- One Piece - The Movie 2: The Adventure Island Clock :
While the Straw Hats enjoy a warm day at the beach, their ship with all their equipment and weapons is stolen. As Luffy and his fearless crew mates go in search of their beloved ship they will encounter the mysterious Thief Brothers and embark on a whole new treasure hunting adventure. The quest for the fabled Diaomond Clock from Clockwork Island.

- One Piece - The Movie 3: Chopper Kingdom - Strange Animal Island :
With Chopper as their newest member, the Straw Hats arrive at the Island of Strange Animals. Before they can land, a geyser-like fountain sends their ship flying. Chopper falls off and lands in the middle of a gathering of strange animals who conducting a mystical ritual! According to local legend, a king will fall from the heavens and become the ruler of the island! Unbeknownst to Chopper the evil hunter, Count Butler and his team of despicable henchmen, led by General Hot Dog and President Snake are searching this very island for the magical horn of the fabled King of the Animals! Oh oh! Will Luffy and his motley crew of Straw Hats find their new crew mate in time or is Chopper about to become more extinct than a giant rhino?

FEATURED RELEASE

RELATED BLOG ARTICLES

One Piece. Pieces of Hate

Been there, done that, and bought the T-shirt....
Of the anime titles turned into T-shirts by Uniqlo, One Piece is the biggest – the reigning king of all the anime and manga franchises, pretty much unchallenged in the 16 years since Eiichiro Oda began the manga, and 14 since Toei Animation started animating it. But perhaps Uniqlo would have turned One Piece into a line of shirts even if the saga hadn’t been a world hit. Just look at those pirate designs – brash, cartoony, uncompromising. There’s no whiff of a committee, no hint of a five-year product plan reliant on changing a heroine’s hair colour (or deepening her cleavage). It just helps that the pictures are as commercial when they move as they are when they’re a cool static graphic in a manga, or on the front of a T-shirt.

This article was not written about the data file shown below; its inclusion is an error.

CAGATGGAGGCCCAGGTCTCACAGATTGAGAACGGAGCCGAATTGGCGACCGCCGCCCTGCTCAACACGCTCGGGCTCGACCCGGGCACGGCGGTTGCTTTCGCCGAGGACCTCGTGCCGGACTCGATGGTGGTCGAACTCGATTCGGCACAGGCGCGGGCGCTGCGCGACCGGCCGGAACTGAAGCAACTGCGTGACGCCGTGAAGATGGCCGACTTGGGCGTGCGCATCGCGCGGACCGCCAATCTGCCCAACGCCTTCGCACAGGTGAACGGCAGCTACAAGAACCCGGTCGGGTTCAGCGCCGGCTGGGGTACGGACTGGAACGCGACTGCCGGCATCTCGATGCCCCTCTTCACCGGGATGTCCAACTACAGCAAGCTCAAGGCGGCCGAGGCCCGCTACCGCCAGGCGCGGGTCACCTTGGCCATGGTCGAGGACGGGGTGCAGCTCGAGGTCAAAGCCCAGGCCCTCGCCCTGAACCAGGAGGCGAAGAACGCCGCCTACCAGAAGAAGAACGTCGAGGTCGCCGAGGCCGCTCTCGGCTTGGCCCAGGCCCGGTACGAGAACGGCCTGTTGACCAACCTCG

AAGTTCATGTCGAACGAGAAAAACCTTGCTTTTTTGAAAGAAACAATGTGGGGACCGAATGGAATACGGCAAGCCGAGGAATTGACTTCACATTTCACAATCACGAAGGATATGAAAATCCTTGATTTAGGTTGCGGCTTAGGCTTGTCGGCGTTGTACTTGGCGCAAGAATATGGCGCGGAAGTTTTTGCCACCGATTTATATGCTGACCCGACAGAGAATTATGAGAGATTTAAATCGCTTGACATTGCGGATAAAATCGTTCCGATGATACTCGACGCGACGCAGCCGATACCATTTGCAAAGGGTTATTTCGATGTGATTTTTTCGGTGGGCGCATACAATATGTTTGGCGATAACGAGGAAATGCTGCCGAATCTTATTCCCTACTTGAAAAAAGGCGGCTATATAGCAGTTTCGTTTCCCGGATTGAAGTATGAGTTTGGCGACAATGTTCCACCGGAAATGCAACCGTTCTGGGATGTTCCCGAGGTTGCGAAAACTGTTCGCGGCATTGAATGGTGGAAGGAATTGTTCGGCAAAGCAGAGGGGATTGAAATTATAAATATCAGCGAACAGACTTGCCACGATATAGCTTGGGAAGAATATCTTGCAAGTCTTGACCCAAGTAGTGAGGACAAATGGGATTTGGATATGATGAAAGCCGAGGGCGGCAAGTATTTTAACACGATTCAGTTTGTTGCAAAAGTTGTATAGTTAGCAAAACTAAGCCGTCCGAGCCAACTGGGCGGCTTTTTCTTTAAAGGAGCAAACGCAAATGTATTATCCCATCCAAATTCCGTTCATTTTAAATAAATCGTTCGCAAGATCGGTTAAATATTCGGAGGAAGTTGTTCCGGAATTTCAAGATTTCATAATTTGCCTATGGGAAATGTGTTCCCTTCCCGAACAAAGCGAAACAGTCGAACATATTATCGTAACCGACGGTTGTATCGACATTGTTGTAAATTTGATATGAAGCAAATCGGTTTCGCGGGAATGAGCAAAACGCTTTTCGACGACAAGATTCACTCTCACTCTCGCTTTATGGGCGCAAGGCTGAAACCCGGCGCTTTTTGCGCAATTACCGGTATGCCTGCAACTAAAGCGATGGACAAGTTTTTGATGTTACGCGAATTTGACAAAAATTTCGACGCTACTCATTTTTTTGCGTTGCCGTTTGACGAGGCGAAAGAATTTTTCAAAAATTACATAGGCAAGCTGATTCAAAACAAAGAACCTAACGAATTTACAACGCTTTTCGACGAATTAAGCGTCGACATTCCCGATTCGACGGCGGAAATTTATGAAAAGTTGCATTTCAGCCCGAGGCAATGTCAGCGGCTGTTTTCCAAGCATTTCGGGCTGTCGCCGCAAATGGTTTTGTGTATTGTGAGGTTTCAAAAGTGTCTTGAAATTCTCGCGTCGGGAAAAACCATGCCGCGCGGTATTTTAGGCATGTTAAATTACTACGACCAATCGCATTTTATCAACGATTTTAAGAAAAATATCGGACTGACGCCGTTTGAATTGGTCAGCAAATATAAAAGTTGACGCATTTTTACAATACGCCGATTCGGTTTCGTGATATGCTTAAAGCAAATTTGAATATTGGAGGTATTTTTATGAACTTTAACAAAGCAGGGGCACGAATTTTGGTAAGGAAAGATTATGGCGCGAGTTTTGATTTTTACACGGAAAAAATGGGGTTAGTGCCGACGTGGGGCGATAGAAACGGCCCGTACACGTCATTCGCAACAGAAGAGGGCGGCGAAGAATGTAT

One Piece: Strong World

The Straw Hats Pirates come together for an adventure like no other...
Written by One Piece creator Eiichiro Oda himself, Strong World leads the Straw Hats into the deadly path of Golden Lion Shiki.

One Piece - ninja or pirates?

Matt Kamen turns video pirate!
“Ninja or pirates?” While Naruto – representing the ninja corner, of course – has proven hugely popular, UK fans have long been unable to weigh in on the other side. With the long-awaited arrival of One Piece on DVD this May, that finally changes.

One piece: Crew Manifest #1

Matt Kamen finds out who’s who in the One Piece anime
Monkey D. Luffy: The founder and captain of the Straw Hats, Luffy is a carefree soul who wants to become king of the pirates. After eating the Gum-Gum Devil Fruit, he gained an elastic body, making him near-invulnerable and able to stretch but paradoxically making him unable to swim.

One Piece: Crew Manifest #2

Back at sea for volume two of One Piece
Before you set sail on the second round of voyages for One Piece, brush up on who you’ll be encountering in this latest volume of nautical nonsense

One Piece music: TOMATO CUBE

Tom Smith on One Piece’s TOMATO CUBE
One-hit wonders. Every country has them. And, as PSY can most likely attest, very few musicians really want to be labelled as one. Sure, it’s all fun, games and fancy dinners when that royalty cheque floats through the letter box. The one with all the zeroes from that single from yesteryear that went massive. But what about the rest of your work? It must be somewhat unsatisfying as an artist to be known for one track, while everything else remains relatively overlooked, and expectations are high for that difficult follow up single. If you’re TOMATO CUBE, you do nothing. Ever again.

RECENT FEATURED POSTS

Bleach Music: Universe

Tom Smith on series 13’s rainbow rockers...